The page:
In a new book, MIT’s Ethan Zuckerman asserts that we need to overcome the Internet’s sorting tendencies and create tools to make ourselves ‘digital cosmopolitans.’
One of MIT's and the world's legendary figures, Vannevar Bush, will be celebrated at an October 12-13 research symposium at MIT, his academic home.
The event will honor the late Dr. Bush and mark the 50th anniversary of the publication of his landmark paper, "As We May Think," which predicted in astonishing detail many recent technological advances, and even described apparatus for achieving the functions today incorporated into the World Wide Web. The paper was first published in the Atlantic Monthly and subsequently in Life magazine.
The event is by invitation and there is a fee. Interested community members should call the office of Professor Paul Penfield Jr., x3-4601, for additional information. A reduced student fee of $50 allows complete access to the symposium speaking program, which will be held at Sala de Puerto Rico in the MIT Student Center. Proceedings also will be carried on the MIT cable system on Channel 9.
Dr. Bush was a faculty member, dean and vice president of MIT, and later chairman of the Corporation. He was named president of Carnegie Institution in Washington in 1938 and a year later, as war loomed for the United States, he laid before President Roosevelt a plan for a National Defense Research Committee. The NDRC had been conceived by a small group Dr. Bush headed that sought to ensure that the nation would not have to fight armed only with obsolete technology.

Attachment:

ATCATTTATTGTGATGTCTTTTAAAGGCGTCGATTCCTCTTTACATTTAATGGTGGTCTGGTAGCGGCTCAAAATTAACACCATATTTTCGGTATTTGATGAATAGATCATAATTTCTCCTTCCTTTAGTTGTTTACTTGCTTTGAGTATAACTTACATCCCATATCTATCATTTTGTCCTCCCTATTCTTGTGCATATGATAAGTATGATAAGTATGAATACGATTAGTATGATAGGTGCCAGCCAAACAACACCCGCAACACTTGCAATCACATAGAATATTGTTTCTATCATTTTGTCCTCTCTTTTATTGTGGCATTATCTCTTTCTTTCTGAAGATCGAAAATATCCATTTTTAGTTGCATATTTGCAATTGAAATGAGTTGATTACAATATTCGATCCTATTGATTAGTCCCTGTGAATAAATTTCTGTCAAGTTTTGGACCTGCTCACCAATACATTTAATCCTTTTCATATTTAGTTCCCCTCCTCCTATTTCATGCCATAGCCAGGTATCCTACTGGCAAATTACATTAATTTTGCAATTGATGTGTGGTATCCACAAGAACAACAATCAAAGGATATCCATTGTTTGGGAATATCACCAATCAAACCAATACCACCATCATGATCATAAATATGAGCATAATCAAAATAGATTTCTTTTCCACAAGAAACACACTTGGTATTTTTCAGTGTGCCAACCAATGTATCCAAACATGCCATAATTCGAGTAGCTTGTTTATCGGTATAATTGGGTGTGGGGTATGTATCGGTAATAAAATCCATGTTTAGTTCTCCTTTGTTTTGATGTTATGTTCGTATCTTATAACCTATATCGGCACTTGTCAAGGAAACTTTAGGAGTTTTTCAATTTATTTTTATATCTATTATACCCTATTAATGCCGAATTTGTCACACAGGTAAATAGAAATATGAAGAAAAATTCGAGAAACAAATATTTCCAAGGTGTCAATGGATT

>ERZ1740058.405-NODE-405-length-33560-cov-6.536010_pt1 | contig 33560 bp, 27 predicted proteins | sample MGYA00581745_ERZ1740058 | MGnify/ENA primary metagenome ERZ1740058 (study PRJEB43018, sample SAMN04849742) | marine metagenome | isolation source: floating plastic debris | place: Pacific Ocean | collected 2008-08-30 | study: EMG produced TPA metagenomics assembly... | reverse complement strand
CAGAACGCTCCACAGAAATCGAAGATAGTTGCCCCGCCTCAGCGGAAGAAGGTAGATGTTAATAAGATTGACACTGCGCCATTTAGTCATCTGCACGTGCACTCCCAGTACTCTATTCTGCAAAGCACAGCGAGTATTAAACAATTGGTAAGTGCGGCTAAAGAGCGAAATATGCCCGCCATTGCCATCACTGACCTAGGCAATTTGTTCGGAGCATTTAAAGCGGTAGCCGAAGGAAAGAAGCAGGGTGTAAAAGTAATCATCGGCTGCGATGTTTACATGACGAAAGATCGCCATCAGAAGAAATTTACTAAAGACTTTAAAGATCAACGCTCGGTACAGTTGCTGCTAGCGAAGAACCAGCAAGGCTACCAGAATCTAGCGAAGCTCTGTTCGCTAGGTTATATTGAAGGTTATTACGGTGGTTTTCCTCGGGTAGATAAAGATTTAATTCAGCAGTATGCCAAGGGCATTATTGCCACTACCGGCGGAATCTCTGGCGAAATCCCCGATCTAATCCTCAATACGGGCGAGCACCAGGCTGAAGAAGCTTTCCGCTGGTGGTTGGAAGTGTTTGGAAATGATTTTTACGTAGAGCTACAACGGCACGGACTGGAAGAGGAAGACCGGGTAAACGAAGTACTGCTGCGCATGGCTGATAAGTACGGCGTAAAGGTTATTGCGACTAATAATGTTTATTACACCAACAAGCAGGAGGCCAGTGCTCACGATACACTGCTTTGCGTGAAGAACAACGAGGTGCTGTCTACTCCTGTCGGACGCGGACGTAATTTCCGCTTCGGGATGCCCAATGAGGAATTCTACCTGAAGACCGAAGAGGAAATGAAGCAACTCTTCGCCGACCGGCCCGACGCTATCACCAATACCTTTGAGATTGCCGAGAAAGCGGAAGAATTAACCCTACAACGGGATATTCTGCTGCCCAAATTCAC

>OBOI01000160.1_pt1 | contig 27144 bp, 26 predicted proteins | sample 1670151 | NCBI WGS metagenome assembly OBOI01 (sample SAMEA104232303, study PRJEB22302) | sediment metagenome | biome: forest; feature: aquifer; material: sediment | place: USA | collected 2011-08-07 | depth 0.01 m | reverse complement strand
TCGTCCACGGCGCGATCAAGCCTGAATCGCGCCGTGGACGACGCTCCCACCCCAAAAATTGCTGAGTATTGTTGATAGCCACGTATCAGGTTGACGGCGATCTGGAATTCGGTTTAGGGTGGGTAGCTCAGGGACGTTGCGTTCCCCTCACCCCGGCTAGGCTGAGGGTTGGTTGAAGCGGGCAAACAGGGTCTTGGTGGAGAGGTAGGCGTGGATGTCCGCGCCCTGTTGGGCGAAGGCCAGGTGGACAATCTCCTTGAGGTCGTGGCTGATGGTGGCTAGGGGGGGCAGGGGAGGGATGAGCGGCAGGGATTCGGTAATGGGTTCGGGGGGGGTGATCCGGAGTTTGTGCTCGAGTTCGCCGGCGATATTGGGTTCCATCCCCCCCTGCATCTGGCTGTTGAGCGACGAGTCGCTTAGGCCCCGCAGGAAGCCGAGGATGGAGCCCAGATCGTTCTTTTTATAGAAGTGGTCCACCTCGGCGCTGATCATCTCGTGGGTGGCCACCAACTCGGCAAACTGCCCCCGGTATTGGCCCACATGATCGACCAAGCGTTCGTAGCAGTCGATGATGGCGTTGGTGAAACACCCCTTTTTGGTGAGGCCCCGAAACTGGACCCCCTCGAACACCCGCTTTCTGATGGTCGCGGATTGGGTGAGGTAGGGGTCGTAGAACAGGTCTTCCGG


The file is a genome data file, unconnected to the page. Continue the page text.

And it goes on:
President Roosevelt authorized the NDRC and made Dr. Bush its chairman, and the MIT pioneer played a leading role in every subsequent scientific development during the war years and beyond, including the atomic bomb.
Professor Penfield, head of the Department of Electrical Engineering and Computer Science, where Dr. Bush earned a doctorate in one year, (1916) is the MIT host for the event. The program chairman is Professor Andries van Dam of Brown University.
They made plans for the symposium, which they described as a "posthumous Festschrift," while discussing the fact that 1995 was the 50th anniversary of Dr. Bush's important paper. The formal title of the symposium is: "As We May Think"-A Celebration of Vannevar Bush's 1945 Vision, An Examination of What Has Been Accomplished, and What Remains to Be Done. Information about the event and the speakers is on the World Wide Web at
Those interested in Dr. Bush's work, the organizers noted, may find the following references of interest: From Memex to Hypertext: Vannevar Bush and the Mind's Machine (James M. Nyce and Paul Kahn, Academic Press, 1991). It includes reference text for both the Life and Atlantic Monthly versions of "As We May Think," as well as the last manuscript draft of Memex II, dated August 1957. An HTML text of the Atlantic Monthly version is also available, reproduced with permission per D. Duchier, and can be found at
The speakers at the research symposium will discuss how they were influenced in their own work by Dr. Bush's vision and its technical legacy, what parts of the vision were realized and how, and what outstanding problems remain to be solved before the vision can be fully realized. The program follows.
October 12 program: 9am, opening remarks; 10am, Douglas Engelbart; 11am, break; 11:30am, Theodor Nelson; 12:30pm, lunch; 1:30pm, Robert Kahn; 2:30 pm, Tim Berners-Lee: 3:30pm, break; 4 pm, Michael Lesk; 5pm, reception, lobby of the Bush Building; 7pm, dinner and speech by Douglas Adams.
October 13 program: 9am. Nicholas Negroponte; 10am, Raj Reddy; 11am, break; 11:30am, Lee Sproull; 12:30pm, lunch; 2pm, Alan Kay; 3pm, closing remarks.
A version of this article appeared in MIT Tech Talk on October 4, 1995.